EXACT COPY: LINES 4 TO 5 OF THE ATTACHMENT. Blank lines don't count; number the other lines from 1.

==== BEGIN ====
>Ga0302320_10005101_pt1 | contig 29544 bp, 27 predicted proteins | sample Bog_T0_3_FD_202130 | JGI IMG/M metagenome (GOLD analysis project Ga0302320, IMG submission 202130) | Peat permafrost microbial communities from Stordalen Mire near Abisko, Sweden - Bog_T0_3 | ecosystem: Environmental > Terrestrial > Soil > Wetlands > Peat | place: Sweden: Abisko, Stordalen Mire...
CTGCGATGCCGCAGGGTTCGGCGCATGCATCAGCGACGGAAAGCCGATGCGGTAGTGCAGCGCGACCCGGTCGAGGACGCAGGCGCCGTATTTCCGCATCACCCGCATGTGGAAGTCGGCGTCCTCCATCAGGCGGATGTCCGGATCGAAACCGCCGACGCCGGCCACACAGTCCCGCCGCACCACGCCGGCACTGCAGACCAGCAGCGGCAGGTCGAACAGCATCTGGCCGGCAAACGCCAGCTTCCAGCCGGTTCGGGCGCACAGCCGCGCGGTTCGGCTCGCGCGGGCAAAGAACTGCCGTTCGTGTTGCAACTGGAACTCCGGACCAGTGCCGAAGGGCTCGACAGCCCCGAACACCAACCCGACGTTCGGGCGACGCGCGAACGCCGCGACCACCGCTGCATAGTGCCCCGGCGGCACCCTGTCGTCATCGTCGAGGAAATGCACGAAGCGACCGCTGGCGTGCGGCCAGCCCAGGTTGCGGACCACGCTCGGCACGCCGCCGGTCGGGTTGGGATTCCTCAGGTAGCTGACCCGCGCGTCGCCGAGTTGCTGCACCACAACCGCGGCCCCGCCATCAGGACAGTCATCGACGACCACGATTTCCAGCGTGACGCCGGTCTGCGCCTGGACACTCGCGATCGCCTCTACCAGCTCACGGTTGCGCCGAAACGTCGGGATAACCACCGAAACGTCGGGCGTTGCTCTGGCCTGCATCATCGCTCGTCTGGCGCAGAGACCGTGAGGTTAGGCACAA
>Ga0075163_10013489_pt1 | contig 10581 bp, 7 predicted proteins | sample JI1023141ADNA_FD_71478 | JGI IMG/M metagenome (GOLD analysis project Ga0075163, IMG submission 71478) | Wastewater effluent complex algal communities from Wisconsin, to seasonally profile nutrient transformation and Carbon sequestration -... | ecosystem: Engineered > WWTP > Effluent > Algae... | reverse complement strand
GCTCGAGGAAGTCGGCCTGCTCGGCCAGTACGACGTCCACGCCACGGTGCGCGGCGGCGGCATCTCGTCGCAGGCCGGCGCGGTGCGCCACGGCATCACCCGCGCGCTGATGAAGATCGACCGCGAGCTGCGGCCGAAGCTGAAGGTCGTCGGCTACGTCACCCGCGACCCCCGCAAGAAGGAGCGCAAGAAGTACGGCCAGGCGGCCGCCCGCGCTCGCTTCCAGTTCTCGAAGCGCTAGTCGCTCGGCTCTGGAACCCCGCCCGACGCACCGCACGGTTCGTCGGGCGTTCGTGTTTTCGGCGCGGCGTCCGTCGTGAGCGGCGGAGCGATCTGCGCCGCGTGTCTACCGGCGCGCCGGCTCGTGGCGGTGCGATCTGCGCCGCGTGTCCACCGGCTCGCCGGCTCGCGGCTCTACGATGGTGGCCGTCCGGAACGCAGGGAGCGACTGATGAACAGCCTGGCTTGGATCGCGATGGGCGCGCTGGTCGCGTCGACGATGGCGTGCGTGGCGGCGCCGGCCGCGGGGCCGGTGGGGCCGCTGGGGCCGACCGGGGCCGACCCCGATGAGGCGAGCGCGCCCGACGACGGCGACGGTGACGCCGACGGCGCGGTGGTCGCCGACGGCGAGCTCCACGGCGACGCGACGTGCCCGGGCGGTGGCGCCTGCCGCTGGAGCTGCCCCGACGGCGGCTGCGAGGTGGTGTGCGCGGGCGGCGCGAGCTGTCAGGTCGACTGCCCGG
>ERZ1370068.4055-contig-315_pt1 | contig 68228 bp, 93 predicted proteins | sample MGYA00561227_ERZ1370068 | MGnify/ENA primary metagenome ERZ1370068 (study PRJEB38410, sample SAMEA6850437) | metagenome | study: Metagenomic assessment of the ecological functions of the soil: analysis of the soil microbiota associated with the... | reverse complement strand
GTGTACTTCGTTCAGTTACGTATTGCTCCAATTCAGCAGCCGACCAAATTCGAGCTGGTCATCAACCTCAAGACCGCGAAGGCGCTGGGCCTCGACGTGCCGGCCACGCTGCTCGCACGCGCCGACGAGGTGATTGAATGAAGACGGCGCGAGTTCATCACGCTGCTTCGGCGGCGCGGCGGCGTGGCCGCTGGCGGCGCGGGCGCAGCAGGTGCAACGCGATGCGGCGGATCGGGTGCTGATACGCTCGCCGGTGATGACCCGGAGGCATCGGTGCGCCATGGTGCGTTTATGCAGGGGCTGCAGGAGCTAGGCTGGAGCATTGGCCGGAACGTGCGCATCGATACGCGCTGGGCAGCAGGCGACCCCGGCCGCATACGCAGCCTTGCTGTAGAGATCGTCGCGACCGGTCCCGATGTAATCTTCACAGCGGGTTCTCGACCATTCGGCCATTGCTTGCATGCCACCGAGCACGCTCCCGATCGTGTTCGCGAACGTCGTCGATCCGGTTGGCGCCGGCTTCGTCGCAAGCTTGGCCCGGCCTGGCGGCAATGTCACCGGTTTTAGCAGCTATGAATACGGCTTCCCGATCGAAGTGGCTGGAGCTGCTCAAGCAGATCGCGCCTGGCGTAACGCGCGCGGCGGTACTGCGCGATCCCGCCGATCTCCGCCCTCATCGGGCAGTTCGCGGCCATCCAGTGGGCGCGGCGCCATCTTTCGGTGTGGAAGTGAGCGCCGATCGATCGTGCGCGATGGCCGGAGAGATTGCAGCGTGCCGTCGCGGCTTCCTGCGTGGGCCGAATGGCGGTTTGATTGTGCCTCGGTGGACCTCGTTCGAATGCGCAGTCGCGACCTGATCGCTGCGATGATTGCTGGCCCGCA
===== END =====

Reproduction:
GCTCGAGGAAGTCGGCCTGCTCGGCCAGTACGACGTCCACGCCACGGTGCGCGGCGGCGGCATCTCGTCGCAGGCCGGCGCGGTGCGCCACGGCATCACCCGCGCGCTGATGAAGATCGACCGCGAGCTGCGGCCGAAGCTGAAGGTCGTCGGCTACGTCACCCGCGACCCCCGCAAGAAGGAGCGCAAGAAGTACGGCCAGGCGGCCGCCCGCGCTCGCTTCCAGTTCTCGAAGCGCTAGTCGCTCGGCTCTGGAACCCCGCCCGACGCACCGCACGGTTCGTCGGGCGTTCGTGTTTTCGGCGCGGCGTCCGTCGTGAGCGGCGGAGCGATCTGCGCCGCGTGTCTACCGGCGCGCCGGCTCGTGGCGGTGCGATCTGCGCCGCGTGTCCACCGGCTCGCCGGCTCGCGGCTCTACGATGGTGGCCGTCCGGAACGCAGGGAGCGACTGATGAACAGCCTGGCTTGGATCGCGATGGGCGCGCTGGTCGCGTCGACGATGGCGTGCGTGGCGGCGCCGGCCGCGGGGCCGGTGGGGCCGCTGGGGCCGACCGGGGCCGACCCCGATGAGGCGAGCGCGCCCGACGACGGCGACGGTGACGCCGACGGCGCGGTGGTCGCCGACGGCGAGCTCCACGGCGACGCGACGTGCCCGGGCGGTGGCGCCTGCCGCTGGAGCTGCCCCGACGGCGGCTGCGAGGTGGTGTGCGCGGGCGGCGCGAGCTGTCAGGTCGACTGCCCGG
>ERZ1370068.4055-contig-315_pt1 | contig 68228 bp, 93 predicted proteins | sample MGYA00561227_ERZ1370068 | MGnify/ENA primary metagenome ERZ1370068 (study PRJEB38410, sample SAMEA6850437) | metagenome | study: Metagenomic assessment of the ecological functions of the soil: analysis of the soil microbiota associated with the... | reverse complement strand